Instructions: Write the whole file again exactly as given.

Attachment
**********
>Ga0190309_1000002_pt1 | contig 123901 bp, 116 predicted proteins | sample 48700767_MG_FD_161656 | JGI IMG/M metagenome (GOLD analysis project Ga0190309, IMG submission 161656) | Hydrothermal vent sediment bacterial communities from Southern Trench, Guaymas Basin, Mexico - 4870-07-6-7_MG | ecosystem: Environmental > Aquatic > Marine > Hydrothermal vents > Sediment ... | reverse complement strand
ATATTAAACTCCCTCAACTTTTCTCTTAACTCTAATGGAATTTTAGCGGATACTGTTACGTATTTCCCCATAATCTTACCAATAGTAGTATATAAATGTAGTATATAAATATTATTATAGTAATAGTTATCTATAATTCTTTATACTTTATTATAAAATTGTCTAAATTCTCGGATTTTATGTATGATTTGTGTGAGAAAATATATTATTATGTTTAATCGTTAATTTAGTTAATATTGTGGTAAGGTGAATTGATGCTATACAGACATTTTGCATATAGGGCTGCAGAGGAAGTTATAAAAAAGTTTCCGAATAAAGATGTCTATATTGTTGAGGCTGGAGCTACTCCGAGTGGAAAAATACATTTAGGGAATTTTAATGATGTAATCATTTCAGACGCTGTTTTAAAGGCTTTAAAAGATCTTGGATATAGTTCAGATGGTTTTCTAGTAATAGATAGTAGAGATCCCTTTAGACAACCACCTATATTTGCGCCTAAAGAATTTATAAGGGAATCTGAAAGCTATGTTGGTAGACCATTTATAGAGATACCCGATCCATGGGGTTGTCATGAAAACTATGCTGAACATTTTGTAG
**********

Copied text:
>Ga0190309_1000002_pt1 | contig 123901 bp, 116 predicted proteins | sample 48700767_MG_FD_161656 | JGI IMG/M metagenome (GOLD analysis project Ga0190309, IMG submission 161656) | Hydrothermal vent sediment bacterial communities from Southern Trench, Guaymas Basin, Mexico - 4870-07-6-7_MG | ecosystem: Environmental > Aquatic > Marine > Hydrothermal vents > Sediment ... | reverse complement strand
ATATTAAACTCCCTCAACTTTTCTCTTAACTCTAATGGAATTTTAGCGGATACTGTTACGTATTTCCCCATAATCTTACCAATAGTAGTATATAAATGTAGTATATAAATATTATTATAGTAATAGTTATCTATAATTCTTTATACTTTATTATAAAATTGTCTAAATTCTCGGATTTTATGTATGATTTGTGTGAGAAAATATATTATTATGTTTAATCGTTAATTTAGTTAATATTGTGGTAAGGTGAATTGATGCTATACAGACATTTTGCATATAGGGCTGCAGAGGAAGTTATAAAAAAGTTTCCGAATAAAGATGTCTATATTGTTGAGGCTGGAGCTACTCCGAGTGGAAAAATACATTTAGGGAATTTTAATGATGTAATCATTTCAGACGCTGTTTTAAAGGCTTTAAAAGATCTTGGATATAGTTCAGATGGTTTTCTAGTAATAGATAGTAGAGATCCCTTTAGACAACCACCTATATTTGCGCCTAAAGAATTTATAAGGGAATCTGAAAGCTATGTTGGTAGACCATTTATAGAGATACCCGATCCATGGGGTTGTCATGAAAACTATGCTGAACATTTTGTAG